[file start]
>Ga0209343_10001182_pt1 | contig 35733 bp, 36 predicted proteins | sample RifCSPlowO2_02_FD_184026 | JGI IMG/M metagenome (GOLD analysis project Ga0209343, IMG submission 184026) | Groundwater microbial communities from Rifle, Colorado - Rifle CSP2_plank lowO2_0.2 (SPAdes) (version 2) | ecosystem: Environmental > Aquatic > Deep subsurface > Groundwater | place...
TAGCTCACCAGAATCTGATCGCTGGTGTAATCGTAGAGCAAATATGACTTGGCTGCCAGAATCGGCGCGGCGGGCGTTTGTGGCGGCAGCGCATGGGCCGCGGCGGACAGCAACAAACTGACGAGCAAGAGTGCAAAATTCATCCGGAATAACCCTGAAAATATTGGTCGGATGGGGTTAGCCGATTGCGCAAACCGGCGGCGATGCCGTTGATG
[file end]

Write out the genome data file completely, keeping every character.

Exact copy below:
>Ga0209343_10001182_pt1 | contig 35733 bp, 36 predicted proteins | sample RifCSPlowO2_02_FD_184026 | JGI IMG/M metagenome (GOLD analysis project Ga0209343, IMG submission 184026) | Groundwater microbial communities from Rifle, Colorado - Rifle CSP2_plank lowO2_0.2 (SPAdes) (version 2) | ecosystem: Environmental > Aquatic > Deep subsurface > Groundwater | place...
TAGCTCACCAGAATCTGATCGCTGGTGTAATCGTAGAGCAAATATGACTTGGCTGCCAGAATCGGCGCGGCGGGCGTTTGTGGCGGCAGCGCATGGGCCGCGGCGGACAGCAACAAACTGACGAGCAAGAGTGCAAAATTCATCCGGAATAACCCTGAAAATATTGGTCGGATGGGGTTAGCCGATTGCGCAAACCGGCGGCGATGCCGTTGATG